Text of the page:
Often us outdoor-folk stand on the “I’m a law abiding citizen” soapbox, but I am in a quandary now. How can I be a law-abiding citizen? A plethora of legalities plague my life, and yours, too. Do we blend in amongst a cast of millions so every move avoids scrutiny? No—there is no hiding anymore, not even amongst millions. Rules, regulations, laws, and unconstitutional scrutiny intrude on every waking moment. Try as we might, everything has become incredibly complicated. What happened to “keep it simple?” Seriously!

Have you ever pulled into a boat ramp and left the plug in to discover it is a hefty $800 ticket? Or inadvertently had the wrong-sized spacer in your duck hunting shotgun? Most of us outdoorsmen and women want to stand on the high ground. We want to own that law-abiding citizen soapbox, to be as clean as the man-in-white’s shiny bald dome in the soap commercial. We want to squeak as fresh as Wisconsin cheese curds on teeth.

We can’t even read all the laws that affect our everyday lives, let alone consciously follow them. Even the folks who passed the laws, our illustrious and well-informed legislators, quite often have not read them at all. They admit it. From municipalities to state governments, in wildlife conservation efforts and gun and knife rights and laws, there are issues all around us to watch and be careful of—or else.

For example, an Oregon homeowner named Gary Harrington collected rainwater on his property. Who knew that would be a crime? According to this article he may go to jail for it.

Can you trap and remove vermin from your property? Not if it is the rare jumping mouse, supposedly on the verge of extinction. Didn’t know you needed to be an expert on mouse identification, did you?

What if wolves are killing your horses or cattle on your property? What if you carry a knife in your pocket, or on your person, for your job? Do you have a permit to carry for a handgun, and is your reciprocity information 100 percent up-to-date? How do you stay on top of all the changing laws and regulations all the time?

How would you like to be Jennifer Brinkley in North Carolina last month, and find federal agents swooping in to confiscate your vehicle? Surprise to you, it didn’t pass EPA emission standards, though she didn’t know that. And she didn’t just receive a fine or a notice to bring it up to standards. According to several network news sources, her vehicle is gone and she has no idea where it is.

When will we say “enough?” When will one state in these United States say, “Our state will function with simplicity. We pledge to make following our laws crystal clear.”

This isn’t about political parties, either. All areas of government (and all parties) keep adding layer, after layer, after layer. Don’t you find it simply exhausting? Lawmakers don’t even read all the laws they expect us to follow. How can we?

Few organizations own their effort to simplify wildlife regulations, like Idaho’s Fish and Game. I applaud their effort. Why aren’t more states and conservation managers working to simplify? It’d be so refreshing to see an organizational goal to reduce regulations by five or 10 percent each year. Maybe just start with fishing regulations. I know life can be complicated and departments of natural resources are managing vast acres of woods, water, and wildlife, but does anyone else have simplification as a goal? It seems everyone just adds on more, and more, and more.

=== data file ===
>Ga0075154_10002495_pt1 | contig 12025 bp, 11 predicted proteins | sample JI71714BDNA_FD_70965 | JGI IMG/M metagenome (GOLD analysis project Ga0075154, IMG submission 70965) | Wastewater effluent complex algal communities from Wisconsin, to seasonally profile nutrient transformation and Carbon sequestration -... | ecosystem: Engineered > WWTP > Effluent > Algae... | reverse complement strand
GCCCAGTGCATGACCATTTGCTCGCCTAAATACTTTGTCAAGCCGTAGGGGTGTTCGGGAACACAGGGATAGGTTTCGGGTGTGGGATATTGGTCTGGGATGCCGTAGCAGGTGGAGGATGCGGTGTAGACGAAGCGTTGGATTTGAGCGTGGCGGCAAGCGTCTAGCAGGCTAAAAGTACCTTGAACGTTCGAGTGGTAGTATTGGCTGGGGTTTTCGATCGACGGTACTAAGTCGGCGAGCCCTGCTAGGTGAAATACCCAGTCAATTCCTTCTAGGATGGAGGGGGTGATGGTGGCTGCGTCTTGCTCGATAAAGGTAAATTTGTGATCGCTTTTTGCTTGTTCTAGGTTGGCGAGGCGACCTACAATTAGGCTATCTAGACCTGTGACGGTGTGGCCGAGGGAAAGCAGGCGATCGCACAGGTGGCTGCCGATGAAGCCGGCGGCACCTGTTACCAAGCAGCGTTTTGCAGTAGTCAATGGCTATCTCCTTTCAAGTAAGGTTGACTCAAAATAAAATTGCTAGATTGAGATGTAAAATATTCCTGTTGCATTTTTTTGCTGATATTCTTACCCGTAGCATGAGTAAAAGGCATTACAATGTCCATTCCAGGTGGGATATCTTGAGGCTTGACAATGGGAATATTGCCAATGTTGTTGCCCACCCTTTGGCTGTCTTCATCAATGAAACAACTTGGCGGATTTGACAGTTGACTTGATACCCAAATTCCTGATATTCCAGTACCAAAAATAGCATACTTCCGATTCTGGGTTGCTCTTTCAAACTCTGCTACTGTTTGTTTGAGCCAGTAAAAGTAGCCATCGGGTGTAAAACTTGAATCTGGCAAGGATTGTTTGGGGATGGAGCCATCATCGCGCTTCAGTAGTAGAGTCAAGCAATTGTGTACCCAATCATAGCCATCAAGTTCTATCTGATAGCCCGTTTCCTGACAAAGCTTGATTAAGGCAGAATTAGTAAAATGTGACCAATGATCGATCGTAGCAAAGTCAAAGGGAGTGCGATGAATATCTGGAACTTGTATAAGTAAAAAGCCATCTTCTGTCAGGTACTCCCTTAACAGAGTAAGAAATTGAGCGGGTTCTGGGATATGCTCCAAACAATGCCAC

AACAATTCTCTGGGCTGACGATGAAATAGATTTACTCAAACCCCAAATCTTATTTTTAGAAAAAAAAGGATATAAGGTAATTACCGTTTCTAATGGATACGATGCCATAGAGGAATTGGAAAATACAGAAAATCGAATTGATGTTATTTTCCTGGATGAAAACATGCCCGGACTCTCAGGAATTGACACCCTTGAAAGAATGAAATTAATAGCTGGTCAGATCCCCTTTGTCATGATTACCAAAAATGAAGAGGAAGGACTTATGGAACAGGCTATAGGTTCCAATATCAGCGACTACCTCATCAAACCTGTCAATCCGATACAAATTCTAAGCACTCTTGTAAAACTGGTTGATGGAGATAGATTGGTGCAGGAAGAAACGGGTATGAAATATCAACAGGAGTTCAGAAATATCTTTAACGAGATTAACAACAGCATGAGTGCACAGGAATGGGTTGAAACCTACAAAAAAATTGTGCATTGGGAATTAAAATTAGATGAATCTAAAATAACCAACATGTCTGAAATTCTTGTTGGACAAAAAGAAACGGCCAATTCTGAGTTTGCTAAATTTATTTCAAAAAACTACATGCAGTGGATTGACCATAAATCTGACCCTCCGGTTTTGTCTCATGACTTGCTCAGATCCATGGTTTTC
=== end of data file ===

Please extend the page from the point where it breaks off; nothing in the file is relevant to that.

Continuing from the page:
This overreaching by Uncle Sam touches every part of our lives. Can we possibly get it right? Or are we doomed by the numbers and probability. Is there a gotcha moment waiting in the wings for you or me?

K.J. Houtman is the author of the award-winning Fish On Kids Books series, chapter books for eight- to 12-year-olds with adventures based around fishing, camping, and hunting. Her work is available at Amazon and local bookstores. Find out more at fishonkidsbooks.com.

Image copyright iStockPhoto/IvelinRadkov

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  • Michael Sabbeth

    Congratulations to K J Houtman for writing one of the most important articles I have read on this site or on most any other. Ms. Houtman addresses one of the most profound and significant issues of our time: the deluge of laws and regulations that not only transforms almost any person almost any time into a violator of the law but more, and worse, gives bureaucracies and law enforcement near totalitarian power of the population. Fighting back within the legal system is, as a practical matter, impossible, and for those that find it possible to do so, the process is grinding and extraordinarily expensive. Ms Houtman suggests, directly and indirectly, that the ocean of laws and regulations destroys the concept of democracy and the concept of the informed citizen being an independent free born agent in his or her life. Political representation is subverted and free born citizens become vassals to an often aggressive, self-interested and sometimes vicious administrative state. This is really bad. I am going to incorporate some of Ms. Houtman’s ideas into my forthcoming speech at the 8th International Congress for Wildlife
    Conference to be held in Estes Park, Colorado this September. This is an important topic. I’d like to see more examples of abuse published. Maybe Outdoor Hub can find a role in responding to this cancerous situation.

    • K.J. Houtman

      Thank you for your kind words. We have work to do, don’t we?!

    • James Kerns

      Please do follow up on this as you suggested and share this article with everyone in your contacts. It is a very well stated and pointed article.

      • K.J. Houtman

        Thank you James.